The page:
A Discussion on Realism and Impressionism

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A Discussion on Realism and Impressionism
Kendall Brast

A Discussion on Realism and Impressionism
The world was changing dramatically in the late 18th century. In North America, the British colonies had successfully revolted against the English empire and formed the United States of America. Fueled by this success, Europeans began to feel a strong desire for change, most notably in France, where the search for liberty led to the bloody French Revolution, which lasted from 1788 until 1799. At the same time, populations were starting to rapidly expand, and science and technology were producing the engines and tools to make the Industrial Revolution possible. It was in this atmosphere of change that a new artistic movement was born; a movement that wanted to view the world around it in a different way. Prior to this era, works of art commonly exemplified idealized scenes from historic events, or placed the subject in larger-than-life, heroic circumstances. Artists of the new movement wanted to show life as it really existed; its triumphs as well as failures; its beauty as well as its baser attributes. These artists were a part of the new movement: Realism. As the name of the movement implies, Realism was an artistic movement toward attempting to capture the subject of the artwork in a true-to-life manner. Stated simply, realist artists sought to produce accurate and objective portrayals of the ordinary, observable world, with a focus on the lower classes and with a critique of the established social and political order (MindEdge, 2012). Considered by many to be the father of Realism is the French painter Gustave Courbet (1819 – 1877). In his life-sized depiction of two workmen he met along the roadside called The Stonebreakers (1849-50), we see the hallmarks of the Realist movement.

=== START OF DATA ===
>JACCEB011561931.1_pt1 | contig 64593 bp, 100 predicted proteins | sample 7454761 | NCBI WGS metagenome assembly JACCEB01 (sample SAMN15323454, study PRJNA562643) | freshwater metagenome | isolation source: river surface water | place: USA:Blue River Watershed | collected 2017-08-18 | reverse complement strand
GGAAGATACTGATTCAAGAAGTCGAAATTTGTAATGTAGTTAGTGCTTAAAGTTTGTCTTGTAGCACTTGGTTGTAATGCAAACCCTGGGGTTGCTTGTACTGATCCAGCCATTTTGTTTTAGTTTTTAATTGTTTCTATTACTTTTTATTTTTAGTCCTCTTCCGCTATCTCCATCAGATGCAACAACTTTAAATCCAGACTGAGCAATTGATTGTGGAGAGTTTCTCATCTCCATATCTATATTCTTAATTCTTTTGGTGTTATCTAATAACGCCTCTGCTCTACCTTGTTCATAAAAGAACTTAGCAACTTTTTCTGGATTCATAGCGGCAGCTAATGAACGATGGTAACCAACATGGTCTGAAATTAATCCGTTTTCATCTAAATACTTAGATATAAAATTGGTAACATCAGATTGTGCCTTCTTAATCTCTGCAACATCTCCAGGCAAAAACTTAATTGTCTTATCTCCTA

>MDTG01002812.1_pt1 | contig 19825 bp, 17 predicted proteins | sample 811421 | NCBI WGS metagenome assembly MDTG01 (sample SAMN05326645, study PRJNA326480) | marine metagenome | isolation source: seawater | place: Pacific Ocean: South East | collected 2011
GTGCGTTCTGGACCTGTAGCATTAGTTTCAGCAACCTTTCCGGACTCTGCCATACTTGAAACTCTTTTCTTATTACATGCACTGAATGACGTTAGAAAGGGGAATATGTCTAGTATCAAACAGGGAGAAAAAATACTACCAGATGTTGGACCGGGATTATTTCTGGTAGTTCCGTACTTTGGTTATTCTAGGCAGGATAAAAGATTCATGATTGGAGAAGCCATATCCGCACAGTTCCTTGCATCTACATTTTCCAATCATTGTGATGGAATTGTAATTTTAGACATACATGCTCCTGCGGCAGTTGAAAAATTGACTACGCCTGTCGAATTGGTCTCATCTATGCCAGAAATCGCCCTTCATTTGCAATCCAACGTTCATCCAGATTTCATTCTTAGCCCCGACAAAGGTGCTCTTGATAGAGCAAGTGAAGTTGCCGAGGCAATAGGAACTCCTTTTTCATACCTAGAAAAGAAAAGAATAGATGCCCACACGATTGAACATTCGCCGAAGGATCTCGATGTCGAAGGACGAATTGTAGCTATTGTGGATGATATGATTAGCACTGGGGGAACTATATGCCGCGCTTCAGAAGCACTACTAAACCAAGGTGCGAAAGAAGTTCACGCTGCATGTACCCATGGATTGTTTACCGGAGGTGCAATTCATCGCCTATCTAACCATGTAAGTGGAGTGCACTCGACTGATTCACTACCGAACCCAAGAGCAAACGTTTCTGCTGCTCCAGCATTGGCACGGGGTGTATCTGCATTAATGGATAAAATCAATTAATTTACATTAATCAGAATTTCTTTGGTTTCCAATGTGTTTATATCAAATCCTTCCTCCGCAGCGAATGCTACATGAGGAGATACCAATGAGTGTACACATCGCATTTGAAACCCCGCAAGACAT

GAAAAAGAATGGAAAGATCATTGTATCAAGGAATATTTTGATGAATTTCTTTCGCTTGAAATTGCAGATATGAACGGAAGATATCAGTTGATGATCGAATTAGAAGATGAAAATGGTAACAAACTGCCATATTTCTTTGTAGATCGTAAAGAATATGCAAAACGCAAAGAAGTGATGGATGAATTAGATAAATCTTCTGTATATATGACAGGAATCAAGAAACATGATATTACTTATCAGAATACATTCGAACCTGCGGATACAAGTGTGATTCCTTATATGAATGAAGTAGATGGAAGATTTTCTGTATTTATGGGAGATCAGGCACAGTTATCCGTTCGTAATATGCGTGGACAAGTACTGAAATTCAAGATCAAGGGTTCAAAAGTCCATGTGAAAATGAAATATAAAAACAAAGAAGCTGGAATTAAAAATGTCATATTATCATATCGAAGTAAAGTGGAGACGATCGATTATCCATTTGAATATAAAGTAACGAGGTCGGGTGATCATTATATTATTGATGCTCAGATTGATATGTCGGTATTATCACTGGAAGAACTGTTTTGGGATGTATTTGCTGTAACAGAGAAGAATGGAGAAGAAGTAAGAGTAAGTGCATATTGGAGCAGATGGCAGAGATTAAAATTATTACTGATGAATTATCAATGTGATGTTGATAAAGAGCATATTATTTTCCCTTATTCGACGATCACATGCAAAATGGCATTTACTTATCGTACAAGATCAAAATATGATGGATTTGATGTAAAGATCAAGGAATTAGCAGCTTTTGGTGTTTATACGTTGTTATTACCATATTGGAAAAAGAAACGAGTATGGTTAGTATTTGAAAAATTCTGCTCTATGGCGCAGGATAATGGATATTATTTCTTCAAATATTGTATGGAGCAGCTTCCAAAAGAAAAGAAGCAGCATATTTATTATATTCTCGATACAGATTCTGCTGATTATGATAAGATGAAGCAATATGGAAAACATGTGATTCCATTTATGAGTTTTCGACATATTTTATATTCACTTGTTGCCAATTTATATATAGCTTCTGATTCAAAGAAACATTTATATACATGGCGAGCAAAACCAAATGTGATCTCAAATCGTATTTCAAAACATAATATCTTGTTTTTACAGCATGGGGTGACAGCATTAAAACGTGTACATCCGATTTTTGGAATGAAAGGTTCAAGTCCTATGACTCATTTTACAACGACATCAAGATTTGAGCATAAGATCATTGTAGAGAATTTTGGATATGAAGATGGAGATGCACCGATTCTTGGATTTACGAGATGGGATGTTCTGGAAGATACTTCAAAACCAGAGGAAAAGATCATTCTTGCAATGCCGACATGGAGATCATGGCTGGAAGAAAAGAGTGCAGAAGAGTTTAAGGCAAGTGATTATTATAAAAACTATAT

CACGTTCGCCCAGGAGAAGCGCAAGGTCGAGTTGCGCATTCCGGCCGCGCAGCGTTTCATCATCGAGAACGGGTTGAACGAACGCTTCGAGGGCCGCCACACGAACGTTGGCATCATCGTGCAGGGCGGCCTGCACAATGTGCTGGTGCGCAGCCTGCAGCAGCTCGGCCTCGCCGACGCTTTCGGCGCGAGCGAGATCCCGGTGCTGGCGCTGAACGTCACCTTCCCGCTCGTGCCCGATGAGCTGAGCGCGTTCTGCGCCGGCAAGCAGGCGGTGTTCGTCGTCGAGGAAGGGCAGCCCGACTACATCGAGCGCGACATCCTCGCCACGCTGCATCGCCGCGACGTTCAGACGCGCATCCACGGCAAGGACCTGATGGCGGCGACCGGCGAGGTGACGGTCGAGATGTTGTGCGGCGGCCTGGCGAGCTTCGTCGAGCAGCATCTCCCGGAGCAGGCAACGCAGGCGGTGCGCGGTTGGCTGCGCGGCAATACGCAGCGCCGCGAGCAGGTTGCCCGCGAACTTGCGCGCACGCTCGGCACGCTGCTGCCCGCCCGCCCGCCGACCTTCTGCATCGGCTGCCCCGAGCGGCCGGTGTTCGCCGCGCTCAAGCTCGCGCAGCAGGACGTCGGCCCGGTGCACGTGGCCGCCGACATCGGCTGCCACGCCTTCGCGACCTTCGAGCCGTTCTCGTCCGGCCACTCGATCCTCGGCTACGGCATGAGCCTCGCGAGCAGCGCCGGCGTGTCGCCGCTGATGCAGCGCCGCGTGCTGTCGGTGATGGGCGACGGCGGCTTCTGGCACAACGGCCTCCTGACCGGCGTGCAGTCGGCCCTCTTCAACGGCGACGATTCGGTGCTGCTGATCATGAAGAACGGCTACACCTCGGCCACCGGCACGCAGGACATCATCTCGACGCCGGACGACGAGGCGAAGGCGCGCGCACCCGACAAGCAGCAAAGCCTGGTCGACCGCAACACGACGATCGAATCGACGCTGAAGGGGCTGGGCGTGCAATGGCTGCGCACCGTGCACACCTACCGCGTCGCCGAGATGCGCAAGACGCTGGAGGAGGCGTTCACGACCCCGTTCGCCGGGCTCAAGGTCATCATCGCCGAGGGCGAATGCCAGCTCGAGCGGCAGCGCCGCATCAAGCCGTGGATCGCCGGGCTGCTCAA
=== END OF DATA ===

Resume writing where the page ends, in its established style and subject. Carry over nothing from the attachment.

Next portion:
(Courbet, 1850)

Not only does Courbet pay careful attention to the detail in order to “paint as he sees it”, but he treats the subject matter with almost reverent respect. The laborers are not being extolled as heroic figures in an epic struggle, as would be expected in a more Romantic-style work of art. Instead, the two workmen are seen busy at a most ordinary task, that of breaking and moving heavy stones by the roadside. The simple act of everyday, hard labor is glorified and given a dignity that transcends heroism. This new-found, at least for the time period, respect for the common person and his or her struggles and successes in everyday life, as well as the desire to depict those struggles and successes with accuracy, are the true hallmarks of Realism. The paint had hardly dried on the early works of the Realist movement when another group of artists began to focus on a different aspect of artistic expression. This new technique was begun by the French artist Édouard Manet (1832 – 1883). Manet was a Realist painter who also wanted to bring truth to the color and light involved in his paintings. Manet and others of this new style had found that, rather than mixing colors on the palette and applying this mixture to the canvas, by juxtaposing different colors close together on the canvas, a more intense hue could be produced. This caused the painting have an almost unfinished look to them, especially when viewed from close range. This effect, along with the treatment of light on the subjects to capture time, motion and emotion in daily life and nature, is a key element of Impressionism. One of the most well-known of the Impressionist painters was Claude Monet (1840 – 1926). His work, Impression, Sunrise (1872), is quite characteristic of the Impressionist movement.

(Monet, 1872)

This depiction of a harbor scene in France is done in very loose brushstrokes, suggesting the subject matter rather than clearly defining it. The painting creates a “feeling” of water and boats in the early morning. This treatment of the subject and the light illuminating it gave art critic Louis Leroy the idea, in...
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